Just Say No to Internet Micropayments
January 8, 2002
Micropayments are further proof that in the age of the Internet, an idea becoming technically feasible doesn't mean it will actually work economically. The theory is that users will pay a microscopic amount -- much less than a penny in some cases -- every single time they use an Internet resource, be it to listen to a song, reserve a hotel, or get a stock quote.
So rather than charge a million people $10 for a CD, you charge them 10 cents every time they listen to a song, and hope they listen 100 million times. This is brilliant theory except for a few flaws that come to light when it is played out in reality. The main problems with the micropayments theory is that people don't want to pay like that, companies don't want to charge like that, and the necessary infrastructure can't be funded like that.
Do you want to live the Web lifestyle with a meter ticking in the background? Local phone service used to be offered with per-minute charges, but that faded out in favor of a single monthly rate. Now the same trend is apparent in long-distance rates.
People like the all-you-can-eat buffet, the unlimited mileage rental car, the annual maintenance plan. You know what you have paid, you can budget for it, and you don't have to worry about being nickel-and-dimed to death.
Sellers, meanwhile, don't like micropayments because it adds more variability to their cash intake.
Of course, micropayments sound a lot better than the current Internet standard of no payments at all for a number of valuable services. But if you have a real business model you would much rather have people paying a lump sum up front. You can set your prices so you get just a bit more money than you would providing services a la carte.
The extra charge is to pay for a new service that you can only offer in a lump sum model: "insurance" to users that their costs won't go up. Micropayments eliminate the possibility of offering this insurance as a service, and thus the extra revenue you can derive from it.
The infrastructure for micropayments won't work either. It is a fundamental truth that for the foreseeable future, any electronic payment system requires a central record of the transaction. That is why people trust credit cards, because disputes can be resolved by the credit card company, rather than degenerating into battles between consumer and seller.
So who pays for this infrastructure? The credit card companies do by charging a percentage of every transaction. This works when the typical credit card transaction is $100 or more. But it falls apart with a micropayment where the typical transaction might be less than a penny, but recording it requires just as many resources.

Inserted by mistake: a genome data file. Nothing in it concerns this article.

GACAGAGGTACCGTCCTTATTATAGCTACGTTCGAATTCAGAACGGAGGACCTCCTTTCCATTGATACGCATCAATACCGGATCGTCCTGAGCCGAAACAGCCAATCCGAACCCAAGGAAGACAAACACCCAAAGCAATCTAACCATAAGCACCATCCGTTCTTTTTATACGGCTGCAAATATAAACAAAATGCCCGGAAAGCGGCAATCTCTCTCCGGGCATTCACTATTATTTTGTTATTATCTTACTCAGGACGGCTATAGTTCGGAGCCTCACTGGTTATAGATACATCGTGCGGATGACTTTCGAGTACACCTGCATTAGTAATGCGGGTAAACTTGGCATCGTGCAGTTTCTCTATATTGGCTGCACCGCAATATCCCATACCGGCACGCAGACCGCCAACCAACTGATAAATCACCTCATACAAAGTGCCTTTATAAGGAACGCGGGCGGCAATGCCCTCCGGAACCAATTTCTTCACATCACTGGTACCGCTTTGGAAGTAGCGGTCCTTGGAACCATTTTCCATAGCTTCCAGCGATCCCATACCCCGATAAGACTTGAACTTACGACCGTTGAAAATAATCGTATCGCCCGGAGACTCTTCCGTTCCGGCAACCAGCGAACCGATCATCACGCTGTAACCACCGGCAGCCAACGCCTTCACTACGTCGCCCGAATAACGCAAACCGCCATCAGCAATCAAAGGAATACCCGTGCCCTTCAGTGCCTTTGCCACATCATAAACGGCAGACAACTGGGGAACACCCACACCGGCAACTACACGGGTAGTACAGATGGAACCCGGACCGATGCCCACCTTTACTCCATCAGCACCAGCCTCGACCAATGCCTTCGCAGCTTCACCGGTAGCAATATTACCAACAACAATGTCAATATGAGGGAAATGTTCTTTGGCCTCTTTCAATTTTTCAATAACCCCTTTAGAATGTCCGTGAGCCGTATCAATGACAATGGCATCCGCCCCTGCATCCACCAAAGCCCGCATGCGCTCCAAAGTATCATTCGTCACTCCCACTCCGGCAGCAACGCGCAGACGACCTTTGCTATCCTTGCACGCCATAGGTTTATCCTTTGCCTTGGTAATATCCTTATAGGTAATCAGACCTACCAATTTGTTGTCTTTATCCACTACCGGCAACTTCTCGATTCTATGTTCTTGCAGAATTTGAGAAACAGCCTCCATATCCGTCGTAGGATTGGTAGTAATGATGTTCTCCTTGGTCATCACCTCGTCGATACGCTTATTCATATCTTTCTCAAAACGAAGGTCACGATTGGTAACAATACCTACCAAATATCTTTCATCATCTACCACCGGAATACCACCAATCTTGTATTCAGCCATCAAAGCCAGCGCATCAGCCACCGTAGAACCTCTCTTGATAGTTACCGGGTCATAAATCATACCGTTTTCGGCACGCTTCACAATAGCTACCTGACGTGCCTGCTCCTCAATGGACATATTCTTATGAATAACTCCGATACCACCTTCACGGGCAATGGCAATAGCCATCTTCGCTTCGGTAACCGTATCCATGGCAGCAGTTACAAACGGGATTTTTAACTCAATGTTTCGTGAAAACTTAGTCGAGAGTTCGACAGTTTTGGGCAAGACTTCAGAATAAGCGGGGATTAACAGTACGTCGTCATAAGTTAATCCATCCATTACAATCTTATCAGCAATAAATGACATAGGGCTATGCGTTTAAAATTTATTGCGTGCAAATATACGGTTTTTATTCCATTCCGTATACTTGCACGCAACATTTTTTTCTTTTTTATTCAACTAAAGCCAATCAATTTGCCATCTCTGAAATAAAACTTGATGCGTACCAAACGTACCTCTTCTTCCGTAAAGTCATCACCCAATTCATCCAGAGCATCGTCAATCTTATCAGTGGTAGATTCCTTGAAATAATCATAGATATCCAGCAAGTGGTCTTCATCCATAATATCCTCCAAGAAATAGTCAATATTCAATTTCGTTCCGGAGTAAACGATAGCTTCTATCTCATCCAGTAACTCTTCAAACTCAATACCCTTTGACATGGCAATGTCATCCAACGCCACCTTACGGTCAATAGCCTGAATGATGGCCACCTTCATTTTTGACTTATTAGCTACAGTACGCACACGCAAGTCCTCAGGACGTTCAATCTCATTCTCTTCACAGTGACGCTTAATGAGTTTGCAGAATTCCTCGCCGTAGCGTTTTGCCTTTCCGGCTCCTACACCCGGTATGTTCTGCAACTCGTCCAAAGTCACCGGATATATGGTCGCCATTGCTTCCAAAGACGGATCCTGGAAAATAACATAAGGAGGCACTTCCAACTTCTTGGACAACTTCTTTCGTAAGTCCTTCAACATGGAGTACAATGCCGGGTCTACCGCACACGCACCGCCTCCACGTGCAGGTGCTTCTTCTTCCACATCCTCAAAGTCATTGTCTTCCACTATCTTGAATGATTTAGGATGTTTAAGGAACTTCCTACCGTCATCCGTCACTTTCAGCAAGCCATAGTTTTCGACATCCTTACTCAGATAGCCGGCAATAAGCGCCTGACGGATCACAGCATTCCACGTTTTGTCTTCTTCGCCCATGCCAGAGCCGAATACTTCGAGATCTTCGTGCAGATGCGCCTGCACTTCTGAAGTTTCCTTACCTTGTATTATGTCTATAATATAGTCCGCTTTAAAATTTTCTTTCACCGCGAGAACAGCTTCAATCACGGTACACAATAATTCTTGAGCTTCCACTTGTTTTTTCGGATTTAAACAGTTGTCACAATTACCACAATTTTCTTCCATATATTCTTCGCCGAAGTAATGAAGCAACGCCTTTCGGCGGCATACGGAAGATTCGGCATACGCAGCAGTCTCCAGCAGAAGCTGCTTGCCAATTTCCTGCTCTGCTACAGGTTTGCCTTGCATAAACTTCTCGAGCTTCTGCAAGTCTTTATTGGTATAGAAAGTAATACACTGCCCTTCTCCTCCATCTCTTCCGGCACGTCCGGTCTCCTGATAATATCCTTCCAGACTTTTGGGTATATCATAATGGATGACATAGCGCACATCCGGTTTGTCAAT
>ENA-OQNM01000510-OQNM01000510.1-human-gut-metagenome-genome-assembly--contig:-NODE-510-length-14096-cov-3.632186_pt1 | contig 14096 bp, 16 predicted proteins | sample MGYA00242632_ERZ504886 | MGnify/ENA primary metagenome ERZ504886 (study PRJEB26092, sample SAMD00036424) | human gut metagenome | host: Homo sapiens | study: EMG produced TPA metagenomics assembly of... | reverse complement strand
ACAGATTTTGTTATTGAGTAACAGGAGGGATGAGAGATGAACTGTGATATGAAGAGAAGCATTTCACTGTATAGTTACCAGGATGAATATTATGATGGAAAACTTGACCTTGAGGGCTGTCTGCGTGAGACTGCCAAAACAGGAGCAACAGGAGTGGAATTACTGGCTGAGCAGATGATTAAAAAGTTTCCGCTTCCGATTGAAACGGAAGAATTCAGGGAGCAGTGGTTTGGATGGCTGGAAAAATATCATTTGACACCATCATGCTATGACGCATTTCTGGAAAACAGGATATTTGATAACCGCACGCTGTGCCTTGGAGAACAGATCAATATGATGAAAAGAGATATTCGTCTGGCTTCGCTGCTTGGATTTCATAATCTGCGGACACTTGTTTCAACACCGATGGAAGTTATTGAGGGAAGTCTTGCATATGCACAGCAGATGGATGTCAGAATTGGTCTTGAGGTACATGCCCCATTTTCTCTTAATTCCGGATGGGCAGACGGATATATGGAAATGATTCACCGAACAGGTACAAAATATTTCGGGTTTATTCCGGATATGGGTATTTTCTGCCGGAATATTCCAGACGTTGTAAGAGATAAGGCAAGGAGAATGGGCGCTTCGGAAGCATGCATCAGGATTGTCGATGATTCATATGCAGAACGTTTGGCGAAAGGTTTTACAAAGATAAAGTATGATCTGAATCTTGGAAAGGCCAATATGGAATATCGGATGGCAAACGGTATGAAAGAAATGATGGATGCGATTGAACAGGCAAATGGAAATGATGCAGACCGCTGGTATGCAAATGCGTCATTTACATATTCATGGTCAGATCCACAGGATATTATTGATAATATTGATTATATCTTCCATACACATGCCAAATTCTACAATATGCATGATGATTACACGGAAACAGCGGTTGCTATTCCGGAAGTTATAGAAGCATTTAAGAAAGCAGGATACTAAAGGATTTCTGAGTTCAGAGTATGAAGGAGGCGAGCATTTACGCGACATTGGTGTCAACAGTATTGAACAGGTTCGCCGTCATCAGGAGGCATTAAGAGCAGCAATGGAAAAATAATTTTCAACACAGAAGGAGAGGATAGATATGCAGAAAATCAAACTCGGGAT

Some systems running right now might be characterized as micropayment-based, in particular SMS messaging on wireless phones, which cost about 10 cents a message. But this is made possible by the astonishing markup on those messages. Since a typical wireless plan might offer 500 minutes for $50, we can see that a second of airtime is worth much less than a penny.
Furthermore, a 20-byte SMS message consumes much less bandwidth than a second of airtime. So the fact that SMS messaging makes money for wireless providers merely shows that micropayments work when the company providing the billing infrastructure can skive off 95% or more of the charges.
Wireless companies can get away with this nonsense because nobody understands their phone bills anyway, but I don't think the average third-party buyer or seller would accept such a high overhead from an Internet micropayment system.
People see the rise of free music sharing and deduce, correctly, that people may not want to spend $10 for a CD with 10 songs. Often you only want a single song, and don't want to buy the other nine.
This "bundling" evidently doesn't violate antitrust laws, but it is still annoying and is one of the factors driving people to Napster and its clones. But isn't it more logical to think that perhaps people want to pay $1 for one song and own a copy, rather than pay some small amount every time they listen to it?
It's amusing that people who complain about bad business models are touting micropayments. The only reason micropayments haven't been exposed as bogus is that they haven't been used enough for anyone to notice.
If anyone tries to roll out a micropayment system, they will once again learn that the Internet does not fundamentally change the relationship between buyers and sellers, and micropayments will be tossed on the scrap heap next to the free Internet.
Adam Barr worked at Microsoft for over ten years before leaving in April 2000. His book about his time there, "Proudly Serving My Corporate Masters," was published in December 2000. He lives in Redmond, Washington. He can be reached for response to this column by e-mailing him at: firstname.lastname@example.org.